In support of the trial court's finding, the defendants rely upon Lloyd v. Smith, 150 Va. 132, 145, 142 S.E. 363, 365 (1928), where we said that "an action based upon fraud must aver the misrepresentation of present pre-existing facts, and cannot ordinarily be predicated on unfulfilled promises or statements as to future events. Were the general rule otherwise, every breach of contract could be made the basis of an action in tort for fraud."

The defendants overlook the qualifications Lloyd placed upon the general rule.

[A]n action in tort for deceit and fraud may sometimes be predicated on promises which are made with a present intention not to perform them.... [T]he gist of fraud in such case is not the breach of the agreement to perform, but the fraudulent intent.... [T]he fraudulent purposes of the promisor and his false representation *179 of an existing intention to perform... is the misrepresentation of a fact.... [T]he state of the promisor's mind at the time he makes the promise is a fact, and ... if he represents his state of mind ... as being one thing when in fact his purpose is just the contrary, he misrepresents a then existing fact.

Id. at 145-46, 142 S.E. at 365-66. We applied the Lloyd exception to the general rule in Sea-Land Service, Inc. v. O'Neal, 224 Va. 343, 351-52, 297 S.E.2d 647, 651-52 (1982) (employer's promise of job transfer was actionable as misrepresentation of existing fact), and in Colonial Ford v. Schneider, 228 Va. 671, 677, 325 S.E.2d 91, 94 (1985) (promise to pay debt of another may constitute actual fraud). We apply the exception here.

The representations Pappas made to the plaintiffs were promises of privacy made in reply to express inquiries. The inquiries were unambiguous, and the promises were responsive, unconditional, and reinforced by the map displayed on the wall of the agent's office. Pappas was fully aware of a fact crucially relevant to the plaintiffs' concern for privacy in their homesa fact unknown to the plaintiffsviz., that the official map of the plan of development of Stonewall Manor and the copies of that map used in sales promotions in other sections of the subdivision indicated that the wooded area in the Hatteras Heights section was one of the sites proposed for development as a playground.

A jury, guided as this jury was by the court's unchallenged instructions defining actionable misrepresentation and the burden of proof, could reasonably conclude that Pappas' repeated assurances that the area would remain undeveloped were deliberate misrepresentations of existing facts, all made to induce the several plaintiffs to pay a premium price for property they otherwise would not have bought.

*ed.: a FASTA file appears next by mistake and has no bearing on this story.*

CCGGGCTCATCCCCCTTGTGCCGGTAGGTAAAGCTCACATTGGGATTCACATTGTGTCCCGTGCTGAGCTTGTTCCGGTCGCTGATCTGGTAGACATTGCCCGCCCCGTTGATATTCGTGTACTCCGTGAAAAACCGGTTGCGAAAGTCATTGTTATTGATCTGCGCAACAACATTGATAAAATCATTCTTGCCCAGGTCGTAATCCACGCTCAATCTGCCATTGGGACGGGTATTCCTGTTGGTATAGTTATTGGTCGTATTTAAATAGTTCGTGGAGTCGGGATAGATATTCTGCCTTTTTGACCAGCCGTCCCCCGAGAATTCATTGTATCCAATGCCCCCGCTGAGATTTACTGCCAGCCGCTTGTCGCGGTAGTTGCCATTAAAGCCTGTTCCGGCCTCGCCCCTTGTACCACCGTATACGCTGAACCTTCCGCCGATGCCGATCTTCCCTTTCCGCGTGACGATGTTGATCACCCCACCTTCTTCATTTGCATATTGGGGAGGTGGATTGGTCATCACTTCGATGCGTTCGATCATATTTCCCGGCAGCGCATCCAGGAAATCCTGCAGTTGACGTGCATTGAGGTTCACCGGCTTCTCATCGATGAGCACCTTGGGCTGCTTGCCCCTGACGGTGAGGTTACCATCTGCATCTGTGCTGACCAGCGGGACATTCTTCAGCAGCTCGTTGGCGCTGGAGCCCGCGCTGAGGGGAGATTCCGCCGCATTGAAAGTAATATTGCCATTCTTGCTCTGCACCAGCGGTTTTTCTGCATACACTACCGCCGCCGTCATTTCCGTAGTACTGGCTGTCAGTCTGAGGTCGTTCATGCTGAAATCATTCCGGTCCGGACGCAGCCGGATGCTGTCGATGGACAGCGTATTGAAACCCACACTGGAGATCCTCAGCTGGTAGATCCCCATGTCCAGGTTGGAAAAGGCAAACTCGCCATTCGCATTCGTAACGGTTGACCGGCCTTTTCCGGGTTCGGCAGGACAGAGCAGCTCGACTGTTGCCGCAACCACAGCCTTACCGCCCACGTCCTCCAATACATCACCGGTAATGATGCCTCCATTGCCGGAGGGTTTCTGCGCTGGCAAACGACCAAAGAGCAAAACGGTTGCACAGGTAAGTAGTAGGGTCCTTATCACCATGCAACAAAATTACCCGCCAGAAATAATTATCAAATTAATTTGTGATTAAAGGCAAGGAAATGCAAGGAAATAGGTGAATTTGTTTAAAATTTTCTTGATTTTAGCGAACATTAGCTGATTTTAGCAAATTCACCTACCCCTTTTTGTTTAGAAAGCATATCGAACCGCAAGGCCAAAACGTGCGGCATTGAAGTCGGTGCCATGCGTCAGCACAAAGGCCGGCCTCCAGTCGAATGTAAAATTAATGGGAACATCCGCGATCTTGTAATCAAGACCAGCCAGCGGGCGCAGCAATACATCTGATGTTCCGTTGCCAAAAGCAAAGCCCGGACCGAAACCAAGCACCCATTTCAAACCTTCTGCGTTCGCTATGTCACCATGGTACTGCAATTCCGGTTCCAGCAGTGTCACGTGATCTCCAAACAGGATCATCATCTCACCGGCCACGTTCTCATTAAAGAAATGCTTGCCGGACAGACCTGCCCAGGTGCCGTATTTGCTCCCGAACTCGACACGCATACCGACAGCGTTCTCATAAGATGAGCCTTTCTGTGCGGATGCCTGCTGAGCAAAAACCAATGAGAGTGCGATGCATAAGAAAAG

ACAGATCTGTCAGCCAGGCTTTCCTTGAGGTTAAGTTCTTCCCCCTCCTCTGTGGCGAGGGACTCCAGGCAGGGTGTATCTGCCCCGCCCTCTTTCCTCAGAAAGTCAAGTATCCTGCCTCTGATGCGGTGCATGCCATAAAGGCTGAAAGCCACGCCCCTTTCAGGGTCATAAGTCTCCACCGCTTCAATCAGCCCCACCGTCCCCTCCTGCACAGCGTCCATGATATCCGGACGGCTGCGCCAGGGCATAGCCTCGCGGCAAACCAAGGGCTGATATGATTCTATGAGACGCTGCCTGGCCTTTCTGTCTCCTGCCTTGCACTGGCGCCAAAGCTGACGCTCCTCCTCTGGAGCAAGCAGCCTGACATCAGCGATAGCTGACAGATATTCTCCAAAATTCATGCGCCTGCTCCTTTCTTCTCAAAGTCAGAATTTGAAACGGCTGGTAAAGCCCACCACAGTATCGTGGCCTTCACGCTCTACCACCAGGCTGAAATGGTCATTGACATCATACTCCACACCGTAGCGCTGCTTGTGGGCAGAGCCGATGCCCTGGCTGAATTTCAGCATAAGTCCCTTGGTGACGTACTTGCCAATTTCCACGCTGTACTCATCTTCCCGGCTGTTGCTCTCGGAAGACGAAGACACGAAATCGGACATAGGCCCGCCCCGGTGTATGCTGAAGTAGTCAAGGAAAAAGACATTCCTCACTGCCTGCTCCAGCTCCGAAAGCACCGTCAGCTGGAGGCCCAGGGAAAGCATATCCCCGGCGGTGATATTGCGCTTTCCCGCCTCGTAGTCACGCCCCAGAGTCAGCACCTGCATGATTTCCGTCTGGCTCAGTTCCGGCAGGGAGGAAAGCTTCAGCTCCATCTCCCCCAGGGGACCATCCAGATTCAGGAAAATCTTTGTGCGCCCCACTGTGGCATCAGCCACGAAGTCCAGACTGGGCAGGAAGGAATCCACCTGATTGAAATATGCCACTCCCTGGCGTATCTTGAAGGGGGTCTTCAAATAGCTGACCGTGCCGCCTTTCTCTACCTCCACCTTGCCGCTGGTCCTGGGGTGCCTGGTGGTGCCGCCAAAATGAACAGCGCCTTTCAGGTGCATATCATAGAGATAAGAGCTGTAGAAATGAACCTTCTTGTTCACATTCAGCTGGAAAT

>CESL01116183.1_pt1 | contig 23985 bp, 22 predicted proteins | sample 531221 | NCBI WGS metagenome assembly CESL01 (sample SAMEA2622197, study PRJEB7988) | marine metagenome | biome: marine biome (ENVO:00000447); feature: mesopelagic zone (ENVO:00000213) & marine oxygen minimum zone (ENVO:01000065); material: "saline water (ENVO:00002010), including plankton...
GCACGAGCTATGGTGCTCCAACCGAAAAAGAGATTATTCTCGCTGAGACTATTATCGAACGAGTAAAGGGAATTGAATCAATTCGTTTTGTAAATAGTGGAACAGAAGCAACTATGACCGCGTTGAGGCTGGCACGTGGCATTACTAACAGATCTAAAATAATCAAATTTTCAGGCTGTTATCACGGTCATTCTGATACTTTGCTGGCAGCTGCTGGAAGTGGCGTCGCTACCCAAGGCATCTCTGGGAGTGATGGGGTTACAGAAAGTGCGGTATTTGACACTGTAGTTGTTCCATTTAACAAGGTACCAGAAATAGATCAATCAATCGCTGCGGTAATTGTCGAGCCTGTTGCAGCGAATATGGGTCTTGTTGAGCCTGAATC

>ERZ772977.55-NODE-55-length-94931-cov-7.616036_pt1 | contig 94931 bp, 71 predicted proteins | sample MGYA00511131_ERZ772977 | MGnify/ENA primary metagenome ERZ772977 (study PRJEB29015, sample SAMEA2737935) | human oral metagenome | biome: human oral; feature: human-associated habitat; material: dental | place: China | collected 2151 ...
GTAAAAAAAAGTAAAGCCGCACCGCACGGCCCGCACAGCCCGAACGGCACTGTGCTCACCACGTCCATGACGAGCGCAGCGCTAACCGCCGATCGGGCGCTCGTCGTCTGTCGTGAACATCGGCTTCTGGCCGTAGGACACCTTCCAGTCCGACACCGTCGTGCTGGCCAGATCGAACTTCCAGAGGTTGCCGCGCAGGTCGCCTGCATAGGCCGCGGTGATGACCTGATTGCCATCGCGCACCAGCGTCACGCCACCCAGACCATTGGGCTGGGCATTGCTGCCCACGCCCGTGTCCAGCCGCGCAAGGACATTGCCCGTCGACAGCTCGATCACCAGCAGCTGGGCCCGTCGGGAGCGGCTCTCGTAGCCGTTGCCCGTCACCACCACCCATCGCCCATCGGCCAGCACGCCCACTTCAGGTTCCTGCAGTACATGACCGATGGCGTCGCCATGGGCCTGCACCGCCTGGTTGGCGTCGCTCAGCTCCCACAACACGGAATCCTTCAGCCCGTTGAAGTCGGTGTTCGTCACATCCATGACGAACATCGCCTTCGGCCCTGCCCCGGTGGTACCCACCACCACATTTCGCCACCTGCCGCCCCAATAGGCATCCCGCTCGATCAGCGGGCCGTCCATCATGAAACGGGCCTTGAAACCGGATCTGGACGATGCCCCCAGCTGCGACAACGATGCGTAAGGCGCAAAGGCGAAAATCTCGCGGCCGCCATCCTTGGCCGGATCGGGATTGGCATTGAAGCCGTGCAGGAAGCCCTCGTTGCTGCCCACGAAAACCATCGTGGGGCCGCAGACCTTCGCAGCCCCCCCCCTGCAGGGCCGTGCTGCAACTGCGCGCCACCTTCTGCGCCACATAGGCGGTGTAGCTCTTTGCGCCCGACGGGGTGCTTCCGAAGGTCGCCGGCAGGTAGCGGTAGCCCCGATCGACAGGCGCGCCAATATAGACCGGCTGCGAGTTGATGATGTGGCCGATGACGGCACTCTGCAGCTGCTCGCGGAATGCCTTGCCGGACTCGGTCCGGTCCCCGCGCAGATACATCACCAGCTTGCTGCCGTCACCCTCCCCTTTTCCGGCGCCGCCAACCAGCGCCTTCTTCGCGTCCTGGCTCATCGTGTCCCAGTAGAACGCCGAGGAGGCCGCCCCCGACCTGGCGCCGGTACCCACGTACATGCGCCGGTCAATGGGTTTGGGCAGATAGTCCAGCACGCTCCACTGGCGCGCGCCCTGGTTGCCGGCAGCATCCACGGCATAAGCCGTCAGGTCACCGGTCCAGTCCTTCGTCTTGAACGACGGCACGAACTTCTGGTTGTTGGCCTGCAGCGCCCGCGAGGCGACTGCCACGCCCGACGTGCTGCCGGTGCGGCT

Even so, the defendants argue that the plaintiffs had equal access to the map of the plan of development, a document of public record, and that this Court should uphold the judgment of the trial court by applying the doctrine of caveat emptor. But a vendor who procures the sale by fraudulent representations may not invoke the doctrine of caveat emptor.

"[I]n Virginia, one cannot, by fraud and deceit, induce another to enter into a contract to his disadvantage, then escape liability by saying that the party to whom the misrepresentation was made was negligent in failing to learn the truth." Nationwide Ins. Co. v. Patterson, 229 Va. 627, 631, 331 S.E.2d 490, 492 (1985). The doctrine of caveat emptor "affords no protection to a seller who makes false representations of a material fact, constituting an inducement to the contract, on which the buyer had a right to rely." Watson v. Avon Street Center, 226 Va. 614, 618, 311 S.E.2d 795, 798 (1984); accord Robberecht v. Maitland Bros., 220 Va. 109, 111-12, 255 S.E.2d 682, 683 (1979); see also Wilson v. Carpenter, 91 Va. 183, 190, 21 S.E. 243, 245 (1895); Brown v. Rice's Adm'r., 67 Va. (26 Gratt.) 467, 473-74 (1875).

We hold, therefore, that the trial court erred in setting aside the jury's verdicts. We will reverse the judgment entered January 18, 1984, reinstate the verdicts, and enter final judgment here for the plaintiffs.

Reversed and final judgment.


[*] The plaintiffs nonsuited their claims against Yeonas.